Friday, August 29, 2008

Amazonian "Cities"

Nothing to do with the Mediterranean, but the BBC story on newly-reported "cities" in the Amazon is very cool. Defensive walls, roads with shared orientation, farming, pottery... All relevant to debates on the origins of agriculture and other big topics in archaeology.

You'll note that I link to the BBC version and not the Science Magazine original. You have to pay for that, an annoyance that will cost them hits and influence.

Tuesday, August 19, 2008

Profile Photo of ARS Hayes 87b

Gebhard Bieg took terrific photographs of the late 5th/early 6th century AD African Red Slip plate found at Troia last year. I've added his profile shot and preview it here:

Monday, August 18, 2008

An African Red Slip Hayes Form 87b

Last year the Troia Project excavated and published via GRBPIlion an African Red-Slip Hayes form 87b of the late fifth to early sixth centuries AD. The vessel was conserved this summer and I've now added photos. Here's a description with links to high-res images:
P.H. .063. Est. diam. rim .44. Th. .074.
P18.0093:1. Almost completely preserved plate, twenty-six joining sherds leave two gaps and missing sections at rim and base. There is some chipping of the interior surface, though in general the slip is very well preserved; patches of plaster adhere to the interior of one group of joining sherds, to exterior of another. Vessel has been conserved.
Broad sloping walls with thickened rim and short triangular foot. Slightly granular fabric, fired red throughout (btw. 2.5YR 6/8-5/8) with occasional lime inclusions and some reddish bits. Smooth slip on interior surface is slightly darker red (10R 5/8), drip marks over rim, exterior largely plain.
From deposits associated with the aftermath of the early sixth century AD earthquake.

I'll work on getting in situ images of the piece up on the site .

Saturday, August 16, 2008

Saturday, August 9, 2008

2008 Preliminary Report from Tel Kabri, Israel

Excavations at Tel Kabri took place from July 6th to July 31st. The preliminary report just now published is admirable for both its timeliness and detail.

Friday, August 8, 2008

Munsell 1954 and 2000

Picking a Munsell color for the fabric and surfaces of one's sherds is a staple of ceramic studies. Here's a quick comparison shot of a 1954 edition, at left and courtesy of one of my colleagues here at Troy, next to a 2000 edition. It's of the 5YR page. The top row (hue 8/) has shifted, but many chips on the older edition have held their color well. Note also the layout changes, e.g. 5YR 4/8 is missing at the right. That's the major concern between editions: they are different in the details and that can influence perception. But if the goal is to communicate the general appearance of a sherd, either one would do just fine.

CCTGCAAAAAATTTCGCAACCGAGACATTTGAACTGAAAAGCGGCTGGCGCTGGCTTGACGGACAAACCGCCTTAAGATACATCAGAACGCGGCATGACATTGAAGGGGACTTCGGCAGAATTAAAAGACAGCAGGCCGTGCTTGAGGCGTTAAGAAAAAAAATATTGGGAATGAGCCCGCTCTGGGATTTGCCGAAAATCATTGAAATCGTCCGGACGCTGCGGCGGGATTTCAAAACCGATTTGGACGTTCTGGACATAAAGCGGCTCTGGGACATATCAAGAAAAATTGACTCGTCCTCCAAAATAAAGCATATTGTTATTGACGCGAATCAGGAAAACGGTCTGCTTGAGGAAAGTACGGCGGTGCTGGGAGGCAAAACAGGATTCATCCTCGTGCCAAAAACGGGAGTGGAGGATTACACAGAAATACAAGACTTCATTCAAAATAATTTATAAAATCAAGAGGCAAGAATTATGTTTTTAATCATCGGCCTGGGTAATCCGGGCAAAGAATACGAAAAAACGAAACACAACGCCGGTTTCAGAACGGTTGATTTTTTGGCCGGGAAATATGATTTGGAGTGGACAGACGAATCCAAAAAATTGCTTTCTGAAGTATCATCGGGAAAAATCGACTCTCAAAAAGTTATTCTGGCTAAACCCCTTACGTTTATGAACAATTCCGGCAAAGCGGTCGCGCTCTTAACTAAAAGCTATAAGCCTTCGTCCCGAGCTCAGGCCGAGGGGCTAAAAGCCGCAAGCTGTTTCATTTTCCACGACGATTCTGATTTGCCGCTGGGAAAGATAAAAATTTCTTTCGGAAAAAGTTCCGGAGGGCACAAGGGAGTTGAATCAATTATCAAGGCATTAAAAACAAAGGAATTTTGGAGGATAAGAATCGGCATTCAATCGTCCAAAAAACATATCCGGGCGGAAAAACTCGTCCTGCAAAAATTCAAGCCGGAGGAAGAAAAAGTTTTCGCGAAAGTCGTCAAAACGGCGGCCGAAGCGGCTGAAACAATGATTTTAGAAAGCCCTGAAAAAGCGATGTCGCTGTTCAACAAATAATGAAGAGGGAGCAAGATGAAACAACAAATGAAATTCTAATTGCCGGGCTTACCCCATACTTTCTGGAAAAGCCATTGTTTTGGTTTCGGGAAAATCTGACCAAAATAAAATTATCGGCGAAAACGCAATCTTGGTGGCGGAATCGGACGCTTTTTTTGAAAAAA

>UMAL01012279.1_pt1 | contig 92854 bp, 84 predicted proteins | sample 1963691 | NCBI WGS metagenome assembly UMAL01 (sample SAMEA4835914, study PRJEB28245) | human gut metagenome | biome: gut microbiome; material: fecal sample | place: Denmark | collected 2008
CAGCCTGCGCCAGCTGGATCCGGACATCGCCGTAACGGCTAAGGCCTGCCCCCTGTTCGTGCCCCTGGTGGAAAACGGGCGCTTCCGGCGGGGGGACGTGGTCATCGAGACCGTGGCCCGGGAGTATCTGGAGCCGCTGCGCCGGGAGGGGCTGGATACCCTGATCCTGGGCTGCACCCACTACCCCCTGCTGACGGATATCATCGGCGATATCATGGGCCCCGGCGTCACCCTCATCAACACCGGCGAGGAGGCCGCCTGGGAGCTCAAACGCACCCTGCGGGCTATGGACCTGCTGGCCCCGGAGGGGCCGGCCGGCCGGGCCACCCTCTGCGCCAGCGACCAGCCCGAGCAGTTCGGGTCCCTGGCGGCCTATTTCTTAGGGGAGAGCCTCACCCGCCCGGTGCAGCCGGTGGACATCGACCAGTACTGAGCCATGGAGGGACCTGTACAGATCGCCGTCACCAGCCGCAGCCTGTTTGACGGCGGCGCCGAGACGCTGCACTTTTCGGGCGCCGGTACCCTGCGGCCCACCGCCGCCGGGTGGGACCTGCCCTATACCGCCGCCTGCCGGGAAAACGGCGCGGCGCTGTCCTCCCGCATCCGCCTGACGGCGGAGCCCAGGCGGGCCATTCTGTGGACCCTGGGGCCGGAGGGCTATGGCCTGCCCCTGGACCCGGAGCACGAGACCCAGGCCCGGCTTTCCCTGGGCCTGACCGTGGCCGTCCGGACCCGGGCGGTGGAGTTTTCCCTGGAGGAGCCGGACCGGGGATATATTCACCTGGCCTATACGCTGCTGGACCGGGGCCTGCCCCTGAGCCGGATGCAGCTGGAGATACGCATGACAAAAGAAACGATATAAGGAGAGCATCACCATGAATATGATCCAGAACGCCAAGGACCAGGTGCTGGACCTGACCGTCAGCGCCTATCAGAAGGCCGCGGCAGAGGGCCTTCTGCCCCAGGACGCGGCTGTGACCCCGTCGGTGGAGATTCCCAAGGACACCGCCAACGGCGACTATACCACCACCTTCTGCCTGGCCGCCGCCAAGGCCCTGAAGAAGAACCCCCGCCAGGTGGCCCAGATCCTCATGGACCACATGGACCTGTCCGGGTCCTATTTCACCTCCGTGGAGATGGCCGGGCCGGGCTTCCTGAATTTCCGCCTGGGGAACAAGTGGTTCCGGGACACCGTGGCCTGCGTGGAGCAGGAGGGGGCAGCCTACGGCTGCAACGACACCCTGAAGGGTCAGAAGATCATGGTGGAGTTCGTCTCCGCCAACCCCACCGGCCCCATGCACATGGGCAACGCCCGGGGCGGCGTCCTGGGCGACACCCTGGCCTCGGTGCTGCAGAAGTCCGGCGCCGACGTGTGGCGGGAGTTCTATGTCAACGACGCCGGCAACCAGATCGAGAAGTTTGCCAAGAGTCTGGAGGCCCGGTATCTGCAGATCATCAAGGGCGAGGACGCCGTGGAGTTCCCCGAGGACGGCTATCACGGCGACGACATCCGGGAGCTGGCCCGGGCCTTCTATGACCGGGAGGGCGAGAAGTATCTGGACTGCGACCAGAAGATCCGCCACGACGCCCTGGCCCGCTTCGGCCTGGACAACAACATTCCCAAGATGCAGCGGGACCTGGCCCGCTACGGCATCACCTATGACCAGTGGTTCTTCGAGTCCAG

Thursday, August 7, 2008

Whither Archer Huntington's Coins?

The Hispanic Society of America is withdrawing its coins from the American Numismatic Society; a decision that has drawn only limited press coverage, mostly in specialized numismatic publications. Here is an energetic telling of the story from Inner City News. The authors seem to have very up to date information.

Monday, August 4, 2008

Late Roman Amphora 1

I have added photographs of the neck, handles and upper body of a Late Roman Amphora 1 to the GRBPIlion catalog of Roman amphoras (scroll down to near the bottom or search for 'I17.0181:1'). Gebhard Bieg kindly photographed the vessel today and I uploaded his images shortly after he was done. Here are two direct links to an overview and detail of the rim:

There's a good description of the form on the Digital Amphorae website. Once you click past the annoying interstitial, you can read Paul Reynolds' up to date text. Here's a passage from it:
Sixth century examples (Egoff 164) differ by having a more cylindrical body and a rounded, plain base. The neck is also cylindrical, ending with a marked concave band. Handles are large and thick. The walls are ‘turned’ to create stepped wide flat sections separated by a narrow ridge. This ridge is in fact a spiral from the base to the neck. The same ribbing is found on later fifth century AD examples, but is not stepped. Narrow convex ribbing is characteristic of shoulder and base sections of fifth century AD and some early sixth century AD examples.
The Ilion example comes from the deposits we associate with an early sixth century earthquake but doesn't yet have the 'stepped wide sections'. A date sometime in the later fifth century or early sixth fits this vessel well.

FYI, the British Museum has an LRA1 with wide stepped flat sections. Click on 'Larger image' for useful detail.

Regarding that Digital Amphorae insterstitial, read this from Tom Elliott.